Risotto with Poached Pears makes a fantastic main dish to serve your family or friends. Poached pears are a delicious treat anytime of the year. Try them in this wonderful homemade Risotto with poached pears.
Learn How To Make Risotto Ahead of Time – With this technique, described when clicking on the link, that is used by restaurant chefs, you never have to stand at the stove, stirring, for 20 minutes while your guests wonder where you have gone. You can make any kind of risotto you want using the below method.
Check out Linda’s Pasta, Rice, and Main Dish Recipes.
- Before making risotto, please read Making Perfect Risotto. Lots of hints and tips to help you.
- 2 1/2 to 3 cups chicken broth or stock*
- 2 tablespoons butter
- 3 tablespoons onion, finely chopped
- 3/4 cup arborio rice**
- 1/3 cup Pinot Gris wine
- 1 tablespoon butter
- 3 tablespoons parmesan cheese, freshly grated
- 1 tablespoon fresh Italian parsley leaves, chopped
- Salt and freshly-ground pepper to taste
- 3 1/2 tablespoons lemon juice, freshly squeezed
- 1/4 cup Pinot Gris wine***
- 1/2 cup water
- 1 tablespoon granulated sugar
- 1/2 teaspoon black pepper, coarsely ground
- 1 ripe (not soft) pear (Bosc, Bartlett, Anjou, or Comice)
When preparing risotto, use the Mise en Place technique and assemble and measure out all the ingredients before starting your risotto.
In a medium saucepan over medium-high heat, bring chicken broth to a slow, steady simmer.
In a large heavy 4-quart pan over medium heat, melt the butter; add onion and saute for 1 to 2 minutes or until soft (be careful not to brown the onions).
Add the rice. Using a wooden spoon, stir for 1 minute, making sure all the grains are well coated (toasting the rice in melted butter keeps it from getting mushy). Add the wine and stir until completely absorbed. Add the hot chicken broth (1/2 cup at a time), stirring frequently. Wait until each addition is almost completely absorbed before adding the next 1/2 cup, reserving about 1/4 cup to add at the end. Stir frequently to prevent sticking.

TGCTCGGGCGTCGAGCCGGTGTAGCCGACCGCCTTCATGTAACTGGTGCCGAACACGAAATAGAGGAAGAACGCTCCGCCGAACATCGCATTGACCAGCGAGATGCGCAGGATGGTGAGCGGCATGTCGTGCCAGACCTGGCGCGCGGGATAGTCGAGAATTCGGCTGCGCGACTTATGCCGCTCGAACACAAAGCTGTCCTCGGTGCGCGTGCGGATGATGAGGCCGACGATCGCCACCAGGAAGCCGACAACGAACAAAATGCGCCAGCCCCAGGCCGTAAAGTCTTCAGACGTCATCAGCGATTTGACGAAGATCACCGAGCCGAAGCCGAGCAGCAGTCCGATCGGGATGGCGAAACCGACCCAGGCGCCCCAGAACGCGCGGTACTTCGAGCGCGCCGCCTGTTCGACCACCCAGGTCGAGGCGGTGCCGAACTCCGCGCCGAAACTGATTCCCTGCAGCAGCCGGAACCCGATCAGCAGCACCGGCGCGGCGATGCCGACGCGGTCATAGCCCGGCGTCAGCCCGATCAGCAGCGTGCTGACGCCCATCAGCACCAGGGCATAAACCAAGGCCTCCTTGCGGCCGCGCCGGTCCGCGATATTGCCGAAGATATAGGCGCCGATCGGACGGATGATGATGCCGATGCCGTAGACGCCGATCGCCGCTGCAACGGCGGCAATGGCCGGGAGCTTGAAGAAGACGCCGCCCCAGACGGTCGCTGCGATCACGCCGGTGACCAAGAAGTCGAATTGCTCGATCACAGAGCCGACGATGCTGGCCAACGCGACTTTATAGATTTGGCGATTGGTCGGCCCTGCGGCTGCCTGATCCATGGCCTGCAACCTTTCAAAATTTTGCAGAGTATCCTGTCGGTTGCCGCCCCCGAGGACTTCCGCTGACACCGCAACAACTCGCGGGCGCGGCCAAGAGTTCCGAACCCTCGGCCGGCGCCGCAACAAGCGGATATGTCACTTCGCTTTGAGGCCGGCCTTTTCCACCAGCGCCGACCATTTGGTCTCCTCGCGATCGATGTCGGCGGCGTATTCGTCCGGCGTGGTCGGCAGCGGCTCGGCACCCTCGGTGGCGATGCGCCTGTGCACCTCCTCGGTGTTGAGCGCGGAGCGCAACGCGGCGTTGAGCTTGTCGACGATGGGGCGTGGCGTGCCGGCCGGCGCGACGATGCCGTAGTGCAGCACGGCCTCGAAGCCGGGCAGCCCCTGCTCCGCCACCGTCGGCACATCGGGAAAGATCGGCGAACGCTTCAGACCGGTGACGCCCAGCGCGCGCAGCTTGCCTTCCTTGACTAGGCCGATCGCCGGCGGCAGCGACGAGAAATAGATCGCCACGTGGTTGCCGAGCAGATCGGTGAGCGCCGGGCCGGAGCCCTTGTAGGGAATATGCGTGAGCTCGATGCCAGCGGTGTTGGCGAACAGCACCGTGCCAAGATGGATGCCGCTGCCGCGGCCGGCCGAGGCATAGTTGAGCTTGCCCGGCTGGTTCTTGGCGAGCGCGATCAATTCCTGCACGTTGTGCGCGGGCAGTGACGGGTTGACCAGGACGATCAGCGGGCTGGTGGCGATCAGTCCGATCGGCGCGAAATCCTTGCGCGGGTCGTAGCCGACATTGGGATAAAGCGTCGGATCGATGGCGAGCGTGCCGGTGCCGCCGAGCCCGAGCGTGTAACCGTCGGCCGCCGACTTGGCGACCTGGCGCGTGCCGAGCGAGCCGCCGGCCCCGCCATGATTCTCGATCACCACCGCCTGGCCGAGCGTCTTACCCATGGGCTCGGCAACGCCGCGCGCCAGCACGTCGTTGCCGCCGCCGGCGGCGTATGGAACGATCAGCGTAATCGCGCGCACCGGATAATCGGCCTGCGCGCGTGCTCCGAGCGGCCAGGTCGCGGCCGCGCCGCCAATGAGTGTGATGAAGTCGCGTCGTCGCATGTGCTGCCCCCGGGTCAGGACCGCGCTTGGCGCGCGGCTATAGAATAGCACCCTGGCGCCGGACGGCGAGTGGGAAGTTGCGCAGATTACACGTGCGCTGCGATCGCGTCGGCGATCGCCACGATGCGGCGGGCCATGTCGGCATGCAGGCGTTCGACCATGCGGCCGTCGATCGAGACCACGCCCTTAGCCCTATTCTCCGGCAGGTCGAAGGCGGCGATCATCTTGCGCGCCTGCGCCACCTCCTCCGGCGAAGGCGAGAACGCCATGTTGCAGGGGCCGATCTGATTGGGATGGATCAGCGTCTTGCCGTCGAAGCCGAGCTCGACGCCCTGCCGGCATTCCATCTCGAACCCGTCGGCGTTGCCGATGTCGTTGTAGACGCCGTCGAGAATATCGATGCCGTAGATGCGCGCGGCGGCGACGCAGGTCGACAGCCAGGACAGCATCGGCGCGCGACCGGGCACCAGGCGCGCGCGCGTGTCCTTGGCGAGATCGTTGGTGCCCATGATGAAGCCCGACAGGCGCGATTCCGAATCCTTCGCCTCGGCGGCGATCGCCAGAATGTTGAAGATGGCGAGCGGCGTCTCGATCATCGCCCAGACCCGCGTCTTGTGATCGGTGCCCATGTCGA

NOTE: Risotto does not need constant attention during its 18 minute cooking time. You will just need to check on the pan every few minutes, give the rice a stir to keep it from sticking, and add more stock.
After approximately 18 minutes, when the rice is done (it should be tender, but firm to the bite). Turn off the heat and immediately add the remaining 1 tablespoon butter, cheese, parsley, and pear cubes, stirring vigorously to combine with the rice. Add salt and pepper to taste.
NOTE: To test the risotto for proper consistency, spoon a little into a bowl and shake it lightly from side to side. The risotto should spread out very gently of its own accord. If the rice just stands still, it's too dry, so add a little more stock. If a puddle of liquid forms around the rice, you have added too much stock. Spoon some liquid off, or just let the risotto sit for a few more seconds off the heat to absorb the excess stock.
Transfer risotto to warmed serving plates and garnish with the reserved Poached Pear slices.
Makes 2 servings.
Peel skin off the pear; cut in half, core, and then cut into 8 slices (I use my pear cutter that also cores them).
In a small saucepan, add lemon juice, wine, water, sugar, and pepper; heat until just comes to a boil; reduce heat to low and add pear slices. Simmer approximately 3 minutes or until pears are tender. NOTE: Judge the tenderness of pears by probing carefully with a thin bladed knife - it should meet little resistance. Do not poach for too long as the pears will quickly disintegrate to mush. When done, carefully transfer pears with a slotted spoon to a cutting board.
Cut six of the pear slices into small cubes; set aside.
* Learn how easy it is to make your own homemade chicken stock/broth.
** To purchase Arborio Rice, check out What's Cooking America's Kitchen Store.
*** Any dry white wine may be substituted.
In Italy, risotto is serve mounded, steaming hot, in the center of warmed individual shallow bowls.
Among the myths associated with risotto, there is the one that you must eat it piping hot, as it comes from the pot!
Unlike pasta, risotto tastes better when it has rested on your plate a minute or so. When Italians are served risotto, they often spread it on their plate from the center toward the rim, to dissipate some of the steam.
Using a fork or a spoon, push the grains of cooked rice out slightly toward the edge of the bowl, eating only from the pulled out ring of rice.
Continue spreading from the center and eating around the edges in a circle. This will keep the risotto hot as you enjoy your risotto.
Categories:Cheese Dinner Pears Risotto Recipes